Child abuse is more than bruises and broken bones. While physical abuse might be the most visible, other types of abuse, such as emotional abuse and neglect, also leave deep, lasting scars. The earlier abused children get help, the greater chance they have to heal and break the cycle—rather than perpetuate it. By learning about common signs of abuse and what you can do to intervene, you can make a huge difference in a child’s life.
It is true that abused children are more likely to repeat the cycle as adults, unconsciously repeating what they experienced as children. On the other hand, many adult survivors of child abuse have a strong motivation to protect their children against what they went through and become excellent parents.
How do you suspect a child being abused ?
Child abuse is not always obvious. But by learning some of the common warning signs of abuse and neglect, you can catch the problem as early as possible and get both the child and the abuser the help that they need
Warning signs of emotional abuse in children
- Excessively withdrawn, fearful, or anxious about doing something wrong.
- Shows extremes in behavior (extremely compliant or extremely demanding; extremely passive or extremely aggressive).
- Doesn’t seem to be attached to the parent or caregiver.
- Acts either inappropriately adult (taking care of other children) or inappropriately infantile (rocking, thumb-sucking, throwing tantrums).
Warning signs of physical abuse in children
- Frequent injuries or unexplained bruises, welts, or cuts.
- Injuries of different ages and different kinds.
- Delay presentation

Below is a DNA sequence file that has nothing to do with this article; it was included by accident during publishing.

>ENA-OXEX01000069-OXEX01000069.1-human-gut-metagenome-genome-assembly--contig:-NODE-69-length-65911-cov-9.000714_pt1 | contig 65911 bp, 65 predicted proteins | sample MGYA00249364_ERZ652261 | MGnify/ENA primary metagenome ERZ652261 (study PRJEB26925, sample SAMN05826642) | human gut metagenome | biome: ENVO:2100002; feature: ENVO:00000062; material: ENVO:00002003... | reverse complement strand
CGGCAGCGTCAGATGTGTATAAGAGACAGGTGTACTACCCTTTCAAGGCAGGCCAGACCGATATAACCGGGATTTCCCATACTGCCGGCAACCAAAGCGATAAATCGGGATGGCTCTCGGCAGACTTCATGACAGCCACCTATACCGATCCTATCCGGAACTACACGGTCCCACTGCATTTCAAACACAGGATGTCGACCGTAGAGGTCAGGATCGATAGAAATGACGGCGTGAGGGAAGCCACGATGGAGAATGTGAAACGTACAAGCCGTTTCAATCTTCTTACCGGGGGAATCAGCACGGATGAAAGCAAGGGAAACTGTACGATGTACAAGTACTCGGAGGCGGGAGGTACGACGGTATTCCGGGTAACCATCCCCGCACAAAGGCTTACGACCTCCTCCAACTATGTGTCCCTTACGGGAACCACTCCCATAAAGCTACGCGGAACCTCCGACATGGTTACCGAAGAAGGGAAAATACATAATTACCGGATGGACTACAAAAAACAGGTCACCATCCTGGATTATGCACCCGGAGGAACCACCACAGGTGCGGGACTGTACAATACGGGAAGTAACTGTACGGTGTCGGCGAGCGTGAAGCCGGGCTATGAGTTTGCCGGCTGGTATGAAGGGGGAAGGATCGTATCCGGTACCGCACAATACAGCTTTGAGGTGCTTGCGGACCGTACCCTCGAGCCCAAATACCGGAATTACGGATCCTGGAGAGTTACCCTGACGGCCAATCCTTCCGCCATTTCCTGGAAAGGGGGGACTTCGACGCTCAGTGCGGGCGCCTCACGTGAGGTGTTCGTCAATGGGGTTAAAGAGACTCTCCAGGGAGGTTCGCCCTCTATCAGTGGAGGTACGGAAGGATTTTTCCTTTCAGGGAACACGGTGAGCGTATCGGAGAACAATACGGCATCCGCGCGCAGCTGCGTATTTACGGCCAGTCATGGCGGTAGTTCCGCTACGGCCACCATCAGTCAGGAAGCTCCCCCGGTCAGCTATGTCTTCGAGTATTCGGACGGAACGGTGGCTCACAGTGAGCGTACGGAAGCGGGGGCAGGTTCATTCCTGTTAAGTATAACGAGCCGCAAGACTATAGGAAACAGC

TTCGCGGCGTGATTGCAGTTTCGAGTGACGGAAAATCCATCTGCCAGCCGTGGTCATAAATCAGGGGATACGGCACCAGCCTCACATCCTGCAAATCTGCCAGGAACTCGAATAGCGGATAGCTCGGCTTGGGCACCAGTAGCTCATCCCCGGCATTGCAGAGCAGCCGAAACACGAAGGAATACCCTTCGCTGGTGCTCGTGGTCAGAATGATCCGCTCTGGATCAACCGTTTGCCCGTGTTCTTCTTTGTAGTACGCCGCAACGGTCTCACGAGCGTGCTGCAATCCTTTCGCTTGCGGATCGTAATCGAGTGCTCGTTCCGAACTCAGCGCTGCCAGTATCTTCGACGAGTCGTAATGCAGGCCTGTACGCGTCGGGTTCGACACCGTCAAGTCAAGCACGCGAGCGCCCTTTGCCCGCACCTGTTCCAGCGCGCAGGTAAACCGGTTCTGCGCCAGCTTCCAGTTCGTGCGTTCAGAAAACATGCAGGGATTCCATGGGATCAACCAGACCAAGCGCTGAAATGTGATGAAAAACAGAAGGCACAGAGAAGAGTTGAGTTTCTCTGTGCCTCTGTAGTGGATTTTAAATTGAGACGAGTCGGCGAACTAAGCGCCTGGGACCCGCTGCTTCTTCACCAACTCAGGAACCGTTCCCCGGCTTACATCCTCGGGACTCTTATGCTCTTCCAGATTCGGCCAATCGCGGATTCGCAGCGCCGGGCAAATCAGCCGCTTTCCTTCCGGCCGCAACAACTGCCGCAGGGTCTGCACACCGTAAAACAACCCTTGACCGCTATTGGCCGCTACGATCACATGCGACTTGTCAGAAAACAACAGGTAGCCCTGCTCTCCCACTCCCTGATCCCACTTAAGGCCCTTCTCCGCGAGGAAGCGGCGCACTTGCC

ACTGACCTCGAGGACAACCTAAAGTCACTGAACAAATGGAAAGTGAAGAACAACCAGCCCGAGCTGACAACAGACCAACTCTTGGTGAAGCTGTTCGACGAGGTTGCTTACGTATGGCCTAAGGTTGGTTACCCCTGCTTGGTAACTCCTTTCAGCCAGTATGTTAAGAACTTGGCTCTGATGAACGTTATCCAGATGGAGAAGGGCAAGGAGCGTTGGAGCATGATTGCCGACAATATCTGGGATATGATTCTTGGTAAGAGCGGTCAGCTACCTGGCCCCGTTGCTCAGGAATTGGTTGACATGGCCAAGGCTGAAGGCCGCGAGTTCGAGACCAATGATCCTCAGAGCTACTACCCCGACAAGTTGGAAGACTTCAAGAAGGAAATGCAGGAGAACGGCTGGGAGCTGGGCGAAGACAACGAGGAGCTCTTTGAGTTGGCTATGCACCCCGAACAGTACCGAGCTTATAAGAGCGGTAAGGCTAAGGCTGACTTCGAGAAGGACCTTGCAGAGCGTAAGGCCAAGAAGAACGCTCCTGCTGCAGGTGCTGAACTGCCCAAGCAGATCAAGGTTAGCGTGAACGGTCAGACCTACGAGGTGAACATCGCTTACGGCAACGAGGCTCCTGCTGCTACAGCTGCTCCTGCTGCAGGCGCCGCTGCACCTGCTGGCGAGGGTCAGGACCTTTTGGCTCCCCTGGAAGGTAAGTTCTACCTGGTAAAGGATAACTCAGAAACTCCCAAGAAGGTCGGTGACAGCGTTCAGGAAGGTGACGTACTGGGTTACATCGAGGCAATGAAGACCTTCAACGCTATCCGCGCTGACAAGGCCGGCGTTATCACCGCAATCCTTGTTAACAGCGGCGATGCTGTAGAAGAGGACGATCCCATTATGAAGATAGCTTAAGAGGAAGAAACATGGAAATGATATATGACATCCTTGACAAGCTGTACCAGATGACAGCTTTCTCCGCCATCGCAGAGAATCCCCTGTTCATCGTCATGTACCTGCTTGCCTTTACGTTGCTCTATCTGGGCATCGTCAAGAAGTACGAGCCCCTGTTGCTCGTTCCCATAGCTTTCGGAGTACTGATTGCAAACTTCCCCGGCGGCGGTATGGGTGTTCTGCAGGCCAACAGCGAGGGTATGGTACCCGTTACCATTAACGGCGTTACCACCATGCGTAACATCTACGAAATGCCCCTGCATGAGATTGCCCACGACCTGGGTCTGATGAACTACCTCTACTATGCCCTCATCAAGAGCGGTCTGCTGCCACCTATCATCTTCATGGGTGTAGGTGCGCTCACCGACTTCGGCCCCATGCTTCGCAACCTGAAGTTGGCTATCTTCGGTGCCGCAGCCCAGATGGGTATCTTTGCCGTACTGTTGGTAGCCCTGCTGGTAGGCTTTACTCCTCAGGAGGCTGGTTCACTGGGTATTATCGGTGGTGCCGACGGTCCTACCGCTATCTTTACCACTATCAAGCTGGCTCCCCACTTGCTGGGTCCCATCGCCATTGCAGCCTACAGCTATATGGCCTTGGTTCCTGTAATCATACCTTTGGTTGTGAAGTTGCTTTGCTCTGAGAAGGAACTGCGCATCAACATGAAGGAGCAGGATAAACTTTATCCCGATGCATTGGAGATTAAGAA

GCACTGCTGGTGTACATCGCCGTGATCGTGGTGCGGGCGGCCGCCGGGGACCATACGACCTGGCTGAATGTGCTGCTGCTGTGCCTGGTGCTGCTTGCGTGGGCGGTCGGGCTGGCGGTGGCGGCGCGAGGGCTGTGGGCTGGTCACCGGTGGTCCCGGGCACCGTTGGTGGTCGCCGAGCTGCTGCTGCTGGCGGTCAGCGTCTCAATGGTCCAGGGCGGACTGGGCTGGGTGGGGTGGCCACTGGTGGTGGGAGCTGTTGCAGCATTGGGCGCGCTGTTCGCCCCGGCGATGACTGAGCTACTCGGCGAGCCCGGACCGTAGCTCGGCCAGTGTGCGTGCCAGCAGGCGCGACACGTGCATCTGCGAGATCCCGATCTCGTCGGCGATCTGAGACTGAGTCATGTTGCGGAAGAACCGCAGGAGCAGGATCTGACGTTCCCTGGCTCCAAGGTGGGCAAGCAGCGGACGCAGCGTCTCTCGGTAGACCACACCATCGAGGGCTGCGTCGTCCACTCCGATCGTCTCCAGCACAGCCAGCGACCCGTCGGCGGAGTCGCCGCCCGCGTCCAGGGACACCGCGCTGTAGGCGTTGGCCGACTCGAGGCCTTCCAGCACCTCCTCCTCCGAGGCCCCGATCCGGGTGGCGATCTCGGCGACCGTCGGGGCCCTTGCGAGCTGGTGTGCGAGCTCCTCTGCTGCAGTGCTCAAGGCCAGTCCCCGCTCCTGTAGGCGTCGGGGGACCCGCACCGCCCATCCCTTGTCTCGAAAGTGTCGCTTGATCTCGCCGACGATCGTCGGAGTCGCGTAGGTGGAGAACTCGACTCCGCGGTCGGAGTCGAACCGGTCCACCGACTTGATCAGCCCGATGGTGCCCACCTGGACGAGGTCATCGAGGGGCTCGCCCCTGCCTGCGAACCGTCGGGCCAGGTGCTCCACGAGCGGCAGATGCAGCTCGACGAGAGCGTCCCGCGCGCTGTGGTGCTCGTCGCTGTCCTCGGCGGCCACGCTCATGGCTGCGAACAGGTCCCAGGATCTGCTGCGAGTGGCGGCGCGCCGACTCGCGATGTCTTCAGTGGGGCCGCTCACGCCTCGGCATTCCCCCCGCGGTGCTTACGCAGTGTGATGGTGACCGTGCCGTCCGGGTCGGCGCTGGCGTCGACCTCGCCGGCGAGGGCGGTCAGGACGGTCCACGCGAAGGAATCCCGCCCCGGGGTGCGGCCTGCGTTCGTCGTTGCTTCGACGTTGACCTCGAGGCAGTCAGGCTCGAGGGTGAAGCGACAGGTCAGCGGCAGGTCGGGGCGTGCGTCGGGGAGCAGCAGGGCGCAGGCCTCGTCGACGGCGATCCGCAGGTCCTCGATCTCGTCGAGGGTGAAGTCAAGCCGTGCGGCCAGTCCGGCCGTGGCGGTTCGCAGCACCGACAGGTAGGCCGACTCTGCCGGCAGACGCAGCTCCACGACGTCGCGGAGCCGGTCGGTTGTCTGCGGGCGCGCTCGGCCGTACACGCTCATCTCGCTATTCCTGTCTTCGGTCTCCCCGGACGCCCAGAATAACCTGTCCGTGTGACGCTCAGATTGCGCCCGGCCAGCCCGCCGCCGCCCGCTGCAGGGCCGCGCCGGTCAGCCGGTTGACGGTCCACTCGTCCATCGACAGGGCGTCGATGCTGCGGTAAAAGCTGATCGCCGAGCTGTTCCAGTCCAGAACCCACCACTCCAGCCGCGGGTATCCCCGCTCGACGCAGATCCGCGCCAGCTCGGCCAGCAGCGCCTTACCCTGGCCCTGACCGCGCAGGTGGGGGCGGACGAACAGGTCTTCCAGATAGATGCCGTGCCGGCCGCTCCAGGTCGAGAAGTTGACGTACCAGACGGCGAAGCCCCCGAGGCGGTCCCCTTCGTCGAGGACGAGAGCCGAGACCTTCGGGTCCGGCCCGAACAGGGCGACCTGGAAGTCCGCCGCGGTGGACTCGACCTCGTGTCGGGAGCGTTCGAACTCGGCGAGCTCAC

- Injuries appear to have a pattern such as marks from a hand or belt.
- Shies away from touch, flinches at sudden movements, or seems afraid to go home.
- Wears inappropriate clothing to cover up injuries, such as long-sleeved shirts on hot days.
Warning signs of neglect in children
- Clothes are ill-fitting, filthy, or inappropriate for the weather.
- Hygiene is consistently bad (unbathed, matted and unwashed hair, noticeable body odor).
- Untreated illnesses and physical injuries.
- Is frequently unsupervised or left alone or allowed to play in unsafe situations and environments.
- Is frequently late or missing from school.
Warning signs of sexual abuse in children
- Trouble walking or sitting.
- Displays knowledge or interest in sexual acts inappropriate to his or her age, or even seductive behavior.
- Makes strong efforts to avoid a specific person, without an obvious reason.
- Doesn’t want to change clothes in front of others or participate in physical activities.
- An STD or pregnancy, especially under the age of 14.
- Runs away from home.
Risk factors of child abuse are domestic violence, Alcohol and drug abuse, Untreated mental illnesses, Multiple marriage and social situations.
Tips for talking to an abused child
Avoid denial and remain calm. A common reaction to news as unpleasant and shocking as child abuse is denial. However, if you display denial to a child, or show shock or disgust at what they are saying, the child may be afraid to continue and will shut down. As hard as it may be, remain as calm and reassuring as you can.
Don’t interrogate. Let the child explain to you in his or her own words what happened, but don’t interrogate the child or ask leading questions. This may confuse and fluster the child and make it harder for them to continue their story.
Reassure the child that they did nothing wrong. It takes a lot for a child to come forward about abuse. Reassure him or her that you take what is said seriously, and that it is not the child’s fault.
Management of child abuse is multidisplinary approach. It is mandatory to report.
Child may need admission for most of cases and assessment by Judicial medical officer. Blood investigations, x rays photography and accurate documentation is necessary. If home not safe organize relative or holster care in case where admission not necessary.
Management of injuries and complications with appropriate counselling and referral and then ( Case Conference ) to assess all situation participated by pediatrician, psychiatrist ,Judicial medical officer, police officer, social worker , myself , police officer, nursing officer
Financial support, social worker, family counselor as well as checking other children whether they are safe also important. Avoid stigmatization and long term followup is also necessary.